Tecumseh, Michigan

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Tecumseh, Michigan
Downtown Historic District in Tecumseh
Location within Lenawee County
Location within Lenawee County
Tecumseh is located in Michigan
Location within the state of Michigan
Coordinates: 42°0′22″N 83°56′58″W / 42.00611°N 83.94944°W / 42.00611; -83.94944
CountryUnited States
 • Total5.89 sq mi (15.26 km2)
 • Land5.65 sq mi (14.63 km2)
 • Water0.24 sq mi (0.63 km2)
804 ft (245 m)
 • Total8,521
 • Estimate 
 • Density1,482.56/sq mi (572.37/km2)
Time zoneUTC−5 (Eastern (EST))
 • Summer (DST)UTC−4 (EDT)
ZIP code
Area code(s)517
FIPS code26-79120[4]
GNIS feature ID1614652[5]
Shops in Downtown Tecumseh

Tecumseh is a small city in Lenawee County, Michigan, United States. It is situated where M-50 crosses the River Raisin, a few miles east of M-52. Tecumseh is about 60 miles (97 km) southwest of Detroit, 25 miles (40 km) south of Ann Arbor and 40 miles (64 km) north of Toledo, Ohio.

As of the 2010 census, the city population was 8,521. The city is surrounded on three sides by Tecumseh Township, but is politically independent. Raisin Township borders the southern edge of the city. The city was rated #93 in 2009, as one of 100 of the best small towns to live in by CNNMoney.[6]


The boundaries of Lenawee County were laid out by a proclamation of the Territorial Governor, Lewis Cass on September 10, 1822.[7] Lenawee remained attached to Monroe County, out of which it was formed, until an act of the Territorial Legislature passed on December 26, 1826, organized the county government.

The first settlement in the county was made two years earlier, on May 21, 1824, in Tecumseh. The settlers, consisting of fifteen men, eleven women, and six children, all came from Jefferson County, New York. In 1823, Musgrove Evans had located the land and persuaded General Joseph W. Brown and the others to move to the site. Brown and Evans, along with Austin Eli Wing purchased land there and platted the village of Tecumseh in 1824. These founders appealed to Governor Cass to locate the county seat of Lenawee at Tecumseh. This was accomplished by an act of the Territorial Legislature on June 30, 1824, even though county government would not be organized for another year and a half. The city was named after the Shawnee chief Tecumseh.[8][9]

Tecumseh remained the county seat until 1838, when it was transferred to Adrian. The Township of Tecumseh was organized on April 12, 1837, initially encompassing the entire northern third of the county.[7]

Panoramic map of Tecumseh, 1868

Just to the north of Tecumseh, the village of Bownville was established in 1823 by Austin Wing. It was annexed by Tecumseh in 1838.[10]


This 1848 drawing of the famous Chief Tecumseh was based on a sketch made in 1808.

Tecumseh is located in Southeast Michigan. According to the United States Census Bureau, the city has a total area of 5.94 square miles (15.38 km2), of which 5.70 square miles (14.76 km2) is land and 0.24 square miles (0.62 km2) is water.[11]


Historical population
Census Pop.
Est. 20178,375[3]−1.7%
U.S. Decennial Census[12]

2010 census[edit]

As of the census[2] of 2010, there were 8,521 people, 3,604 households, and 2,304 families residing in the city. The population density was 1,494.9 inhabitants per square mile (577.2/km2). There were 3,957 housing units at an average density of 694.2 per square mile (268.0/km2). The racial makeup of the city was 96.0% White, 0.4% African American, 0.4% Native American, 0.7% Asian, 0.8% from other races, and 1.6% from two or more races. Hispanic or Latino of any race were 4.4% of the population.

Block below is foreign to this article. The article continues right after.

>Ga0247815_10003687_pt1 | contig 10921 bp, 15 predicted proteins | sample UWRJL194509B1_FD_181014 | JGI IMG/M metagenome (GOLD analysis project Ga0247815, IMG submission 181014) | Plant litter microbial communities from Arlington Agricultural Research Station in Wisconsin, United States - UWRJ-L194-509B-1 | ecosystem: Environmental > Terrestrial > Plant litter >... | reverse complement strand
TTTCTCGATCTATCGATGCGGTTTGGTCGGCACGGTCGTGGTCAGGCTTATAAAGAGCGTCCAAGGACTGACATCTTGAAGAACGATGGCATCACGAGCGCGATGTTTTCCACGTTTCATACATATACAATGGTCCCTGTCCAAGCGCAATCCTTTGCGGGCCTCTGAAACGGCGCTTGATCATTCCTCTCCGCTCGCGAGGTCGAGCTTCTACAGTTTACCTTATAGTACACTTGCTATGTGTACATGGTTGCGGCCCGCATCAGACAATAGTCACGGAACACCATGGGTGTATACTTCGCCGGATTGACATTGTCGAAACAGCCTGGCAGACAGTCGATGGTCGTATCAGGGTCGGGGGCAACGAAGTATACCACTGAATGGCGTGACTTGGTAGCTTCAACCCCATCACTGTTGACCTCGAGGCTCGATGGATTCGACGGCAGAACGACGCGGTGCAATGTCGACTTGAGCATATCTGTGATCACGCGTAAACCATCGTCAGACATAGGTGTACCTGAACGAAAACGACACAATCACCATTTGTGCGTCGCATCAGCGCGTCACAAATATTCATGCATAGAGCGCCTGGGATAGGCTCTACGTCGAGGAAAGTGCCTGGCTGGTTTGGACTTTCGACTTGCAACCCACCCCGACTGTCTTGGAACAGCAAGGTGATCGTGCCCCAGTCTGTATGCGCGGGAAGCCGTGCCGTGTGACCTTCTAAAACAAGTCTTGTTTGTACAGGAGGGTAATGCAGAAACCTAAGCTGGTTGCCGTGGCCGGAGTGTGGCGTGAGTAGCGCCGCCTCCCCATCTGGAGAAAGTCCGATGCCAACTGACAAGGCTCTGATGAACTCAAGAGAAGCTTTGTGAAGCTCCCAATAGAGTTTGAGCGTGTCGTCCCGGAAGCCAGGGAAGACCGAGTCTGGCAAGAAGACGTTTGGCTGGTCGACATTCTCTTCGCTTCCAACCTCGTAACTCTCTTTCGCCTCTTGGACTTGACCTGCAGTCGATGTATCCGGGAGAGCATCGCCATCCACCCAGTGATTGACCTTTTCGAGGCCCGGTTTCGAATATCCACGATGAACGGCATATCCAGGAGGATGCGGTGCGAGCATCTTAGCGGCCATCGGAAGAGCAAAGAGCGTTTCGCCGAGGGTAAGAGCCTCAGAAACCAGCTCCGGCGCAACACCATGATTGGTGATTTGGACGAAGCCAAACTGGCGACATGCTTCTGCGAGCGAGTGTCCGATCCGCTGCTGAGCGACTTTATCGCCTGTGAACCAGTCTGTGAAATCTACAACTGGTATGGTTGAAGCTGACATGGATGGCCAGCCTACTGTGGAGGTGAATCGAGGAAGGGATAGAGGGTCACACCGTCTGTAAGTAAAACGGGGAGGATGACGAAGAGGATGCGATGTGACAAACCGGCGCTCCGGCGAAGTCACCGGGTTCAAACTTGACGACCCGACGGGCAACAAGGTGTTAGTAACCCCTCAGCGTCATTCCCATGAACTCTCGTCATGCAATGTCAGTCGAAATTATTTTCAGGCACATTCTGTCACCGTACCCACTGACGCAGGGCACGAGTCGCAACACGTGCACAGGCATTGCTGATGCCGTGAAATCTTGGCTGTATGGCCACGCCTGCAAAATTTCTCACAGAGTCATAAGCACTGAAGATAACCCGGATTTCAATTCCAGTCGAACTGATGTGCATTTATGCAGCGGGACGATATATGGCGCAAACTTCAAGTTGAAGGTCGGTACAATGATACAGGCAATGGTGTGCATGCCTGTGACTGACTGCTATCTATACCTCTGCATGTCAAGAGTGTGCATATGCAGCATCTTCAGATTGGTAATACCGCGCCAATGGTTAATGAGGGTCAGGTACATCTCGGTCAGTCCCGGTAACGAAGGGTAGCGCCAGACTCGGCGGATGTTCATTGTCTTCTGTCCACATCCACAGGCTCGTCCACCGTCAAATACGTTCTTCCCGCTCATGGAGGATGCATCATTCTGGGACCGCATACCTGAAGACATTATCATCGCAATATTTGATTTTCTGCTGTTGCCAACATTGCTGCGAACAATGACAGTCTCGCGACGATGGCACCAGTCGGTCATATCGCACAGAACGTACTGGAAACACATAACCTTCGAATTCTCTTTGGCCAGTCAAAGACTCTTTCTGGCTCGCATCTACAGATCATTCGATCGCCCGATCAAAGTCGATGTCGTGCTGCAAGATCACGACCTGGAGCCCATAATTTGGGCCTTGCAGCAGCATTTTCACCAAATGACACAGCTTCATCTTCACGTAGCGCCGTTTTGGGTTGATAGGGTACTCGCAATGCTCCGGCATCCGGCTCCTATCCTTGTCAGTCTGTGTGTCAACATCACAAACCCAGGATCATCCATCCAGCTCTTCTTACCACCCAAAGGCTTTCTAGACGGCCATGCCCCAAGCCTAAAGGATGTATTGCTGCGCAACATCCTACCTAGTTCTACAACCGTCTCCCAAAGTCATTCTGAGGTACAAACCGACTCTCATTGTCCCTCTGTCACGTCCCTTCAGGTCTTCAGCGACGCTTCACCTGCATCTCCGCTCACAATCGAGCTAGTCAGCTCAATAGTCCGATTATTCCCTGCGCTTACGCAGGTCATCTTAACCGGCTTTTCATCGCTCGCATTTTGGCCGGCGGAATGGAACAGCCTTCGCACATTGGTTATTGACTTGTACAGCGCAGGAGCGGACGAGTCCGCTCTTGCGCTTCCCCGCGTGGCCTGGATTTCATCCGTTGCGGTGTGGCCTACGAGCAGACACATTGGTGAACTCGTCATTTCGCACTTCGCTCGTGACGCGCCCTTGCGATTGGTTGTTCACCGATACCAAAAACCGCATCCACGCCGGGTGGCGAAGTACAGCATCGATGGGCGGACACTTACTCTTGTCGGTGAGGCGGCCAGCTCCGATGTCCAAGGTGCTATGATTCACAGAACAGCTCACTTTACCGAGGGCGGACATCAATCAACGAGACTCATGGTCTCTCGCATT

There were 3,604 households of which 32.4% had children under the age of 18 living with them, 49.0% were married couples living together, 11.3% had a female householder with no husband present, 3.6% had a male householder with no wife present, and 36.1% were non-families. 31.2% of all households were made up of individuals and 14.1% had someone living alone who was 65 years of age or older. The average household size was 2.35 and the average family size was 2.96.

The median age in the city was 39.8 years. 24.7% of residents were under the age of 18; 7.1% were between the ages of 18 and 24; 25.4% were from 25 to 44; 27.4% were from 45 to 64; and 15.5% were 65 years of age or older. The gender makeup of the city was 46.8% male and 53.2% female.

2000 census[edit]

As of the census[4] of 2000, there were 8,574 people, 3,499 households, and 2,337 families residing in the city. The population density was 1,659.4 per square mile (640.3/km²). There were 3,651 housing units at an average density of 706.6 per square mile (272.8/km2). The racial makeup of the city was 95.85% White, 0.19% African American, 0.63% Native American, 0.69% Asian, 0.01% Pacific Islander, 1.49% from other races, and 1.14% from two or more races. Hispanic or Latino of any race were 4.40% of the population.

There were 3,499 households out of which 33.9% had children under the age of 18 living with them, 52.8% were married couples living together, 10.5% had a female householder with no husband present, and 33.2% were non-families. 28.5% of all households were made up of individuals and 12.2% had someone living alone who was 65 years of age or older. The average household size was 2.42 and the average family size was 2.99.

In the city, the population was spread out with 26.4% under the age of 18, 7.5% from 18 to 24, 29.4% from 25 to 44, 21.5% from 45 to 64, and 15.1% who were 65 years of age or older. The median age was 36 years. For every 100 females, there were 92.6 males. For every 100 females age 18 and over, there were 87.2 males.

The median income for a household in the city was $46,106, and the median income for a family was $58,239. Males had a median income of $39,672 versus $27,630 for females. The per capita income for the city was $22,797. About 3.5% of families and 4.9% of the population were below the poverty line, including 3.9% of those under age 18 and 7.4% of those age 65 or over.